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Re: Fun with Wood's metal

Postby jake_leg » Tue Mar 13, 2012 5:27 pm

To cut a long story short, I melted down the elephants trunks and all the knobbly tusky bits too, and poured it into my copper tube. I was hoping it would flow into the tube and then allow me to bend it. Instead it plugged up the tube with bits of melted elephant!!! Most discouraging. Well, I tried to heat the tube to try to encourage the elephants to move down inside the tube, but rather obstinately they decided to alloy with the copper to form an unspecified low melting point alloy that sort of dribbled all over the place.

Bloody elephants - like they say, never work with animals or children :x

Of course it could be that Russell got me the wrong sort of elephants, or was some sort of con man. Come to think of it, his construction firm was called "Complete Fabrication".
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Re: Fun with Wood's metal

Postby Dan P. » Tue Mar 13, 2012 5:48 pm

jake_leg wrote:Well, I tried to heat the tube to try to encourage the elephants to move down inside the tube, but rather obstinately they decided to alloy with the copper to form an unspecified low melting point alloy that sort of dribbled all over the place.


I think this will be familiar to many London commuters.
I don't know if it's still there, but there used to be a gay porn studio on Creekside, on Faircharm I believe. There were often muscular dudes hanging around. Perhaps next time you might ask their assistance in "bending your pipe".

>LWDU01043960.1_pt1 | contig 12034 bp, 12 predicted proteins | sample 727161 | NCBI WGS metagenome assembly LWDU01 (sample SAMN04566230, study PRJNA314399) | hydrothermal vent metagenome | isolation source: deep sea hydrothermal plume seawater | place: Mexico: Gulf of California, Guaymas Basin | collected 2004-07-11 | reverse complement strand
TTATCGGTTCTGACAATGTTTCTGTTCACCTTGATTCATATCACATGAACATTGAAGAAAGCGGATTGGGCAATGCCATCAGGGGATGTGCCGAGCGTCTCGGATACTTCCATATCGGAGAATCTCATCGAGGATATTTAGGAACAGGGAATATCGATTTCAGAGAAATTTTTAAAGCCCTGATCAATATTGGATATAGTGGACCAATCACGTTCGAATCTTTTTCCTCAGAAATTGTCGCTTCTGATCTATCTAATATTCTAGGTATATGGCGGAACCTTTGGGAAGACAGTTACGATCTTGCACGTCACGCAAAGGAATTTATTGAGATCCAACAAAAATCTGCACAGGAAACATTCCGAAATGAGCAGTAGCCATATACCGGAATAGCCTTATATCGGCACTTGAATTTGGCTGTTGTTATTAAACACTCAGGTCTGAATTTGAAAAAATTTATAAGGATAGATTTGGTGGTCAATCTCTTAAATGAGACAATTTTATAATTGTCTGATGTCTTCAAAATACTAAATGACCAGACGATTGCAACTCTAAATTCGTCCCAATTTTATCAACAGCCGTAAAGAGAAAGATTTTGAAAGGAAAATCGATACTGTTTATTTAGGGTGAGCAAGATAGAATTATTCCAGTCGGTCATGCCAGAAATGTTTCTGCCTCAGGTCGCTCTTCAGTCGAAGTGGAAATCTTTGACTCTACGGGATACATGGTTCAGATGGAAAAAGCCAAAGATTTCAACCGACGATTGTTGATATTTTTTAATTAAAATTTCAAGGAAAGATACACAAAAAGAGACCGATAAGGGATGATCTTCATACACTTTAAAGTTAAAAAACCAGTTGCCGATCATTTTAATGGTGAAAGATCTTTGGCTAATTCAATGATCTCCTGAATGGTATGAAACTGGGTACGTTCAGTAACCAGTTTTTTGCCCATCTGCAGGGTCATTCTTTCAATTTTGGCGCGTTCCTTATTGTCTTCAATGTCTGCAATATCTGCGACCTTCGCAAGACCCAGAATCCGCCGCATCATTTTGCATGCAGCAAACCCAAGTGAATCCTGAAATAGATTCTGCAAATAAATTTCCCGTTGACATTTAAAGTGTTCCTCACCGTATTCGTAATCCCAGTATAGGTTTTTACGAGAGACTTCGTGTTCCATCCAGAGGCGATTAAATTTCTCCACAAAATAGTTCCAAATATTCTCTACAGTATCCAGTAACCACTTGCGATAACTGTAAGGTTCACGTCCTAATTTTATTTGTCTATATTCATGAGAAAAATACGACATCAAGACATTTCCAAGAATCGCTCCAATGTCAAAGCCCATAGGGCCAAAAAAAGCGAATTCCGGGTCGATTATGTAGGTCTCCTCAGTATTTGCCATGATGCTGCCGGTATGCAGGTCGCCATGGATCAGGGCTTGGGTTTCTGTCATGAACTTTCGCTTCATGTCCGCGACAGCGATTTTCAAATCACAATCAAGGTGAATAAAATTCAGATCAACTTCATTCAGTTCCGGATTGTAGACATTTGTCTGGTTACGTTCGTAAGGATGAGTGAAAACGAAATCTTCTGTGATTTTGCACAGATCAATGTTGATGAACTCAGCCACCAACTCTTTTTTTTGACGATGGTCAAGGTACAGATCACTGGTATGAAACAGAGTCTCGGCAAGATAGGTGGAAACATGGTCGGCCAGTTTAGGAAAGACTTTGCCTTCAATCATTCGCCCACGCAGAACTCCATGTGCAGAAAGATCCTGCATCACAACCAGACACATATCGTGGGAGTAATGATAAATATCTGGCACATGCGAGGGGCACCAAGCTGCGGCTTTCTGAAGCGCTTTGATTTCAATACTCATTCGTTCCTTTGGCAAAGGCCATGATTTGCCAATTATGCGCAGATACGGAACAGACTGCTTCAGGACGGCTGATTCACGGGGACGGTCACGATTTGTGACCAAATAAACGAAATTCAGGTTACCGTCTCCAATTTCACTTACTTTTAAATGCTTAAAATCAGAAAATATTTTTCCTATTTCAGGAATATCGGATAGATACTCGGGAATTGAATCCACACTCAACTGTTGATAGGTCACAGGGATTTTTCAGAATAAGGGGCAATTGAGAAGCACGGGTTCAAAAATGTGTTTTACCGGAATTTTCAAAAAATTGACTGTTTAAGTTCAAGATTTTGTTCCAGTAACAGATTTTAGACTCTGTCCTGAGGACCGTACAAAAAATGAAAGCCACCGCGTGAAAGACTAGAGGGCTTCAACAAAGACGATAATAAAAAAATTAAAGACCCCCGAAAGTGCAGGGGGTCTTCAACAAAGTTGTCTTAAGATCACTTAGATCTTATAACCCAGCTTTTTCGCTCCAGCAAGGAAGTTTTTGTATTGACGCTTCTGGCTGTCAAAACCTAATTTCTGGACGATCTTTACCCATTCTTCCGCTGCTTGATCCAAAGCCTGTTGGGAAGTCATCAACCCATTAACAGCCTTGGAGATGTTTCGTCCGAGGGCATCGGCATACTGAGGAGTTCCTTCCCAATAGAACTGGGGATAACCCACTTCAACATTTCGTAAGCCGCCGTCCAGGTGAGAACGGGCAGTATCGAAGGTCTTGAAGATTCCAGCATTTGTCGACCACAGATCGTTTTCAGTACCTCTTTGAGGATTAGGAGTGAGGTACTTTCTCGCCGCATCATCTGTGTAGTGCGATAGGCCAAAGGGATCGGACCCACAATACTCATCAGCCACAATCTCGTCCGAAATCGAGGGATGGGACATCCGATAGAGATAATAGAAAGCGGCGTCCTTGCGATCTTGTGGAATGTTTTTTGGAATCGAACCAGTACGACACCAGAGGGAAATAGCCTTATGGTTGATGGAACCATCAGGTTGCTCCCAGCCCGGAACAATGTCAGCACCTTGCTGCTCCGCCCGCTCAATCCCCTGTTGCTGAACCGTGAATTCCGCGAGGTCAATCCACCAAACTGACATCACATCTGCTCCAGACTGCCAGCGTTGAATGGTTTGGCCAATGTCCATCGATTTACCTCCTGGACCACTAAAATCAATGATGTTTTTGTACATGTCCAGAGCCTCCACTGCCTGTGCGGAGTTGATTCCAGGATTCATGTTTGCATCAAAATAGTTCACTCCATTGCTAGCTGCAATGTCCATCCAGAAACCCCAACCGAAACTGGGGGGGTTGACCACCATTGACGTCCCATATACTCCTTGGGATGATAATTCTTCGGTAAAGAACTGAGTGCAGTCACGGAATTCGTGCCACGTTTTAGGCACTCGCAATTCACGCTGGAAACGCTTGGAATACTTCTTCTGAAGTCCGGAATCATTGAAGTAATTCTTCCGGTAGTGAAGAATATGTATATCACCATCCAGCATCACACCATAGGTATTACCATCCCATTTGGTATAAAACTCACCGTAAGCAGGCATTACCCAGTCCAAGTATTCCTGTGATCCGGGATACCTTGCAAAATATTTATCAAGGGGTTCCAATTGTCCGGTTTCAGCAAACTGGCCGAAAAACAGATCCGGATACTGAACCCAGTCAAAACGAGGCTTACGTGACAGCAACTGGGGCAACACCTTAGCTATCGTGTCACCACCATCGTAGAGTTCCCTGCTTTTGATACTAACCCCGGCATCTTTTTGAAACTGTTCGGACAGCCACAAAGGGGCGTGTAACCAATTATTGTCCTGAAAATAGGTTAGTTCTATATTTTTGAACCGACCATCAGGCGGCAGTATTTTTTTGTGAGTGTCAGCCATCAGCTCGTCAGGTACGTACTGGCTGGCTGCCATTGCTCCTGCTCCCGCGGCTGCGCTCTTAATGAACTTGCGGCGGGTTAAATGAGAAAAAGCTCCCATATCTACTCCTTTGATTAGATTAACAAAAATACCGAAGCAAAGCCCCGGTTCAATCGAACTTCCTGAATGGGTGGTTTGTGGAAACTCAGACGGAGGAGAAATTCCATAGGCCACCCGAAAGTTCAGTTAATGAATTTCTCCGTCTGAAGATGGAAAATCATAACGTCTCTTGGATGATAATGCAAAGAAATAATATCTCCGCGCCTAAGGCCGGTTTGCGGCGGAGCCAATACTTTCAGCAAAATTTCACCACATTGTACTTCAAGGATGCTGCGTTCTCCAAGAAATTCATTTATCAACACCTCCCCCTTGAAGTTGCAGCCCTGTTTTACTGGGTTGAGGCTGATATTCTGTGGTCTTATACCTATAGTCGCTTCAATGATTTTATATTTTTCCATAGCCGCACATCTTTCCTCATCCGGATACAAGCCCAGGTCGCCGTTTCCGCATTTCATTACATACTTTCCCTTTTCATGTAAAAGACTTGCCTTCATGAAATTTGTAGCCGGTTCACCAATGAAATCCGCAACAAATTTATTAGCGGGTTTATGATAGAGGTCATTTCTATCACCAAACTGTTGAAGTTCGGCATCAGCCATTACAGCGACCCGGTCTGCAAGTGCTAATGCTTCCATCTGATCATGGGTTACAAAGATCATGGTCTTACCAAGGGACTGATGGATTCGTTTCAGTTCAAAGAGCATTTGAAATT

Tee-hee....urm
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Re: Fun with Wood's metal

Postby jake_leg » Tue Mar 13, 2012 5:55 pm

I'm not familiar with that perversion, perhaps you could elaborate.

All I did was ask if they had Wood's.
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Re: Fun with Wood's metal

Postby Dan P. » Tue Mar 13, 2012 5:58 pm

jake_leg wrote:I'm not familiar with that perversion


Well now you know where to go.


God, I miss Deptford.
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Re: Fun with Wood's metal

Postby manu de hanoi » Mon Aug 20, 2012 12:35 pm

jake_leg wrote: I have tried everything to wind this into a coil -- springs, packing with salt, annealing -- but it is stiff as anything. It holds out for as long as it can, wrinkles a bit, then finally kinks. I was racking my brains for something that I could put inside the tube to help it bend. Something long and strong and very flexible.


what radius did you try to bend it ? the bigger the diameter the bigger the radius, a 8 mm tube coil would prolly barely fit in a 2" pipe so a 10 mm coil should have a bigger diameter. What's the thickness ?


By the way, has anyone tried wax (candle/parafin/beeswax etc..) ? I intend to try soon